Thursday, 27 January 2011

Tangled : Glen Keane, Nathan Greno & Byron Howard



To celebrate the launch of the BFI’s Disney 50 season, screening all 50 of the studio’s animated features on the big screen throughout 2011, Disney legend Glen Keane was in town to promote their 50th feature, Tangled, alongside the film’s directors Byron Howard and Nathan Greno. Keane is responsible for the character design of Ariel from The Little Mermaid, The Beast from Beauty & The Beast, alongside Aladdin, Tarzan, Pocahontas, the list really does go on, and is one of the greatest living animators. Below they talk about their work on what is perhaps the strongest Disney feature since The Lion King.
I wonder if we could just start with talking a little about the genesis of the film? Way back in the 1940s, Disney himself was contemplating the idea of a Rapunzel film and finally, all these years later, it comes to fruition. I know it was a project that Glen was very passionate about and had worked on earlier, then after a health scare you [Greno & Howard] took over before he came back in a different role. Could you perhaps talk a little about the project from that perspective?
Glen : I was working fourteen years ago on Tarzan, and typically as you’re animating, it’s kind of a lonely job, you’re in your office by yourself thinking ‘What am I going to do next?’. There’s something about these characters that have a burning desire inside of them that I’m really attracted to, they believe the impossible is possible and fairytales seem to touch that the most for me, out of all the kinds of stories. This particular story of a girl who’s born from this magical flower and has this gift inside of her that has to be shared, I really related to it. Maybe it’s being an artist at Disney for 36 years, you start to think you’re in a tower sometimes, how do you break out? How do you become yourself? I started to develop it and at a certain point presented it to Michael Eisner and he said ‘Yes! Let’s do it!’ I’d done all these drawings but he said ‘There’s one thing Glen, I want you to do it in CG’ and I said ‘Michael, do you like these drawings? Because you can’t do them in CG! You can’t get everything I love about hand-drawn animation in CG!’ and he said ‘But that’s why I want you to do it that way, find a way to take the best of both worlds, put them together.’ I really thought it was a very honest challenge, so I took that and continued to work on it until about 2008 when I had a heart attack and had to step back from it. Fortunately Byron and Nathan were there and I don’t think you can direct a picture without making it your own, and they took the story and started again. I think you’re always building on something that’s there underneath you, but they really took the film and made it as personal as I was making it. I was really thankful that they were there. So I continued on in a role overseeing the animation and if I had been directing, I wouldn’t have been able to spend the time drawing and working with them to bring the things that I think, personally, I can bring to a film. It worked out much better this way.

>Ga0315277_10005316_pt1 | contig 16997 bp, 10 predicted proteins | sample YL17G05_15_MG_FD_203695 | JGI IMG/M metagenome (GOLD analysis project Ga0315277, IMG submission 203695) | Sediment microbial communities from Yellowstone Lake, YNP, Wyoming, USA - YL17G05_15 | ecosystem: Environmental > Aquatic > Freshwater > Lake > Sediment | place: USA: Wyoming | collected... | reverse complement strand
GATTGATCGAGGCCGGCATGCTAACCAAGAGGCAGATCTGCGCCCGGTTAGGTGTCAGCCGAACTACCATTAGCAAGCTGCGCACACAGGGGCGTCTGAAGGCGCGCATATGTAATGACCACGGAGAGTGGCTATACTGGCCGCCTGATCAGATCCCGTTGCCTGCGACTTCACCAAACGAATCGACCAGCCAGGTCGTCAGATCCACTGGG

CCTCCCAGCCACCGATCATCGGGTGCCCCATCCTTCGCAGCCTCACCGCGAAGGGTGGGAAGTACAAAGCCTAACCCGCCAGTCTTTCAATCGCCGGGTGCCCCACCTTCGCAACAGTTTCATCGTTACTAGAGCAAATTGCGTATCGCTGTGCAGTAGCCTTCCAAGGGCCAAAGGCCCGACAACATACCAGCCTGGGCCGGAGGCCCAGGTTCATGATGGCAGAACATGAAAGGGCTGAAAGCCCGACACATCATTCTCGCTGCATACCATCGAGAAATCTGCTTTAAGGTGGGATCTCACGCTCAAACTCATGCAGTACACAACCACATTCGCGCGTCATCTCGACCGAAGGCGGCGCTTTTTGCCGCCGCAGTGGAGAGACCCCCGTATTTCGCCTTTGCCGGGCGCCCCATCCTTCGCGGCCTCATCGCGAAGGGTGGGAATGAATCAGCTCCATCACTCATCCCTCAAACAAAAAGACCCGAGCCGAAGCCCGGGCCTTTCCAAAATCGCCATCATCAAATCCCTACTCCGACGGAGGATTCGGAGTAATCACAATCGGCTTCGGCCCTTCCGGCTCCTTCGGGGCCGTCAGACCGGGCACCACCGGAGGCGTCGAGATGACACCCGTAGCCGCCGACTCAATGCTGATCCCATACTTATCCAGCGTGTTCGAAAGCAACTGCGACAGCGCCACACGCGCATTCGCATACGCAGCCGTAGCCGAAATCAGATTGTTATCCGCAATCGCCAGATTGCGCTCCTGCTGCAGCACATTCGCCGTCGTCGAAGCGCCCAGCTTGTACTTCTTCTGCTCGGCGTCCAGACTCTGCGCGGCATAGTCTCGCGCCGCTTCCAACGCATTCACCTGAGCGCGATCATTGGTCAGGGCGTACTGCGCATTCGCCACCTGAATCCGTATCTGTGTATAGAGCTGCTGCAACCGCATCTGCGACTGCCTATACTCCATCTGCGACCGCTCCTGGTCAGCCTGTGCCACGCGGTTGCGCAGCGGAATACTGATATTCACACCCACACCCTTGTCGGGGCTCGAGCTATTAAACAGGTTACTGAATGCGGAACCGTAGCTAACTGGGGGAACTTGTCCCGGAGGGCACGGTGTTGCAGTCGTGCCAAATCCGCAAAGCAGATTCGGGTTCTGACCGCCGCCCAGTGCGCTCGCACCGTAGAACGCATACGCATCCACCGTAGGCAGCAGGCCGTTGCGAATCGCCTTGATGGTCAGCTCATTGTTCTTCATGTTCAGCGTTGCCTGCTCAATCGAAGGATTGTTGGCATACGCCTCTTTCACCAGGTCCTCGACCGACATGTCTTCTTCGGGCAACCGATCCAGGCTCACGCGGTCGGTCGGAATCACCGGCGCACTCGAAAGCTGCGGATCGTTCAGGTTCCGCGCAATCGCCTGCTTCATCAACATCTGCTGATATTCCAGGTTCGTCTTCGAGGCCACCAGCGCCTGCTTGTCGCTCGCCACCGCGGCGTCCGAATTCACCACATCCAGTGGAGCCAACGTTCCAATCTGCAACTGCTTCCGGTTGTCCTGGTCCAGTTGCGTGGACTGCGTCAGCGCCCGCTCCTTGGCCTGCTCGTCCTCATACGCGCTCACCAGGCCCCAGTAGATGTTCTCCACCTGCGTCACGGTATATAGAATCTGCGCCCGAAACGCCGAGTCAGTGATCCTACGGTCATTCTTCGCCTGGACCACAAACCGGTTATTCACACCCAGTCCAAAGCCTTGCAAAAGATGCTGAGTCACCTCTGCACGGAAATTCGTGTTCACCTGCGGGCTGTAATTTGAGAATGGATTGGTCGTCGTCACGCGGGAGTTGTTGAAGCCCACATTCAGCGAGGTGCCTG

Byron : Nathan and I have been at Disney for about 15 years and we’d always wanted to work with Glen. He’s the guy, a Disney legend. He designed Ariel and the Beast from Beauty and the Beast and Aladdin, so when we had the opportunity to direct the film of course we said yes, but we wanted Glen to be there with us, working with the animators. You see how beautiful the animation is in the film and that’s because Glen’s influence is in there, so every animation session Nathan and I would be there in front of this group of about forty animators acting out the movie scene by scene. He would be Flyn and I would be Rapunzel sometimes, we’d switch back and forth, and the interesting thing was Glen would be there with an electronic drawing tablet called a Syntique and he’d be watching us very quietly when two seconds later there’d be this beautiful drawing of Nathan or myself or one of the other animators as Rapunzel or Flyn. Then the animators would take that back to their desks and make their animations a thousand times better than it was. You can see the results on screen, that collaboration.